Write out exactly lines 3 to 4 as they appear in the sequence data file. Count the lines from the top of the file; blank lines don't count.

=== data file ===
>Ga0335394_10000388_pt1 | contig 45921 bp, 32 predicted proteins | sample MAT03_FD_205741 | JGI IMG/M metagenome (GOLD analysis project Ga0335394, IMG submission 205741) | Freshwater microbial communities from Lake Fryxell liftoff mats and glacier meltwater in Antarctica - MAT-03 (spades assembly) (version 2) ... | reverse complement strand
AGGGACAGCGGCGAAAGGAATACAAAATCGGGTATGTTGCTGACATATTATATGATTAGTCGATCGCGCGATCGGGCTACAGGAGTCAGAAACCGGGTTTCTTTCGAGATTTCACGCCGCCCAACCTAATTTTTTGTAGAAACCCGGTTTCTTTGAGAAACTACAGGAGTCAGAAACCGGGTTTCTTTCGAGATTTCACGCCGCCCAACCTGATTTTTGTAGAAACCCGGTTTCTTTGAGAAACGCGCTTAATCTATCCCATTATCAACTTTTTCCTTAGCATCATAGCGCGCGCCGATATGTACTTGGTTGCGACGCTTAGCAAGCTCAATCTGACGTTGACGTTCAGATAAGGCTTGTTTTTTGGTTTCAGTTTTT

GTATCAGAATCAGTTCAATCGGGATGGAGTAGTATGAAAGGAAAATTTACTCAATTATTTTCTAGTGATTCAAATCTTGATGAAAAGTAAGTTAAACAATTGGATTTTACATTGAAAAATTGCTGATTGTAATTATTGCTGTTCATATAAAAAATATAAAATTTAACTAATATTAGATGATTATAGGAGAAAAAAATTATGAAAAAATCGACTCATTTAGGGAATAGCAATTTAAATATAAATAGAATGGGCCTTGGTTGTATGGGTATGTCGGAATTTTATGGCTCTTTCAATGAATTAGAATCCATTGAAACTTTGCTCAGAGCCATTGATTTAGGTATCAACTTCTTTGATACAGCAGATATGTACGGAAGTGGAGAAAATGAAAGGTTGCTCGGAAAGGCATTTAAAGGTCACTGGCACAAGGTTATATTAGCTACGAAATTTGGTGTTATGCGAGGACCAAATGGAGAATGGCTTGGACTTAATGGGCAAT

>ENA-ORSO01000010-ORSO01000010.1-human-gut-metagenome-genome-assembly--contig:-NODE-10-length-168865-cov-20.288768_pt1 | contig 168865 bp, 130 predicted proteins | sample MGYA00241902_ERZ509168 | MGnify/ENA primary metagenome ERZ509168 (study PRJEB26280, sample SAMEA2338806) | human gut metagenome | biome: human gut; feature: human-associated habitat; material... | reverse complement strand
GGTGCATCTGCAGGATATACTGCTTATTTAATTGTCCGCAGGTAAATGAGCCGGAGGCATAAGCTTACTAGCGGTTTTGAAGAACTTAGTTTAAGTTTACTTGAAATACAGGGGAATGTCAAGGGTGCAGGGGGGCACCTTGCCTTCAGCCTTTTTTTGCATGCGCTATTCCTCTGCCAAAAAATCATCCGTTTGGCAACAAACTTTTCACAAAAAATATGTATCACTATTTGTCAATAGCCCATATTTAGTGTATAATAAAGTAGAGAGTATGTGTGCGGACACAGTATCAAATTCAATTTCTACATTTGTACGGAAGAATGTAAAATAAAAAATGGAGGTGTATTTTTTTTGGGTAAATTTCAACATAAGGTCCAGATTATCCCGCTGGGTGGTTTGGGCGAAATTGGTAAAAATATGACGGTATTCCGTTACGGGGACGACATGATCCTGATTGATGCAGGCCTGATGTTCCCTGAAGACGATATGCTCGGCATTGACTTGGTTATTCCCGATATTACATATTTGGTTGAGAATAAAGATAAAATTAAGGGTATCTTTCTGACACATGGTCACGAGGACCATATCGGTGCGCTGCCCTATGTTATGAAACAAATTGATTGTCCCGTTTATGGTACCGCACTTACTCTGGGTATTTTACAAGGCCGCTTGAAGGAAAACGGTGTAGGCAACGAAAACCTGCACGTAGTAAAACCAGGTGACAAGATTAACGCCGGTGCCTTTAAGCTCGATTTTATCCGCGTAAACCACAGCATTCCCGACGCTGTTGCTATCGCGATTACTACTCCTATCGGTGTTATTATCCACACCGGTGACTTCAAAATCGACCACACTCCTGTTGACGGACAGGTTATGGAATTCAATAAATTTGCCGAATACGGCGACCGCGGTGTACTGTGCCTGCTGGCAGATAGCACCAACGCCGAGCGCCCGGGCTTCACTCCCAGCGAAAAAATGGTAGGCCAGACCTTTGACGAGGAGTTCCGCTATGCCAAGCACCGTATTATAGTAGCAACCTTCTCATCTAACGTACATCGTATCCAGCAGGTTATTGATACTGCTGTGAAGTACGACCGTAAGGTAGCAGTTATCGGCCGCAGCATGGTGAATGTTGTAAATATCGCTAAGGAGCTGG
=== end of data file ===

GTATCAGAATCAGTTCAATCGGGATGGAGTAGTATGAAAGGAAAATTTACTCAATTATTTTCTAGTGATTCAAATCTTGATGAAAAGTAAGTTAAACAATTGGATTTTACATTGAAAAATTGCTGATTGTAATTATTGCTGTTCATATAAAAAATATAAAATTTAACTAATATTAGATGATTATAGGAGAAAAAAATTATGAAAAAATCGACTCATTTAGGGAATAGCAATTTAAATATAAATAGAATGGGCCTTGGTTGTATGGGTATGTCGGAATTTTATGGCTCTTTCAATGAATTAGAATCCATTGAAACTTTGCTCAGAGCCATTGATTTAGGTATCAACTTCTTTGATACAGCAGATATGTACGGAAGTGGAGAAAATGAAAGGTTGCTCGGAAAGGCATTTAAAGGTCACTGGCACAAGGTTATATTAGCTACGAAATTTGGTGTTATGCGAGGACCAAATGGAGAATGGCTTGGACTTAATGGGCAAT

>ENA-ORSO01000010-ORSO01000010.1-human-gut-metagenome-genome-assembly--contig:-NODE-10-length-168865-cov-20.288768_pt1 | contig 168865 bp, 130 predicted proteins | sample MGYA00241902_ERZ509168 | MGnify/ENA primary metagenome ERZ509168 (study PRJEB26280, sample SAMEA2338806) | human gut metagenome | biome: human gut; feature: human-associated habitat; material... | reverse complement strand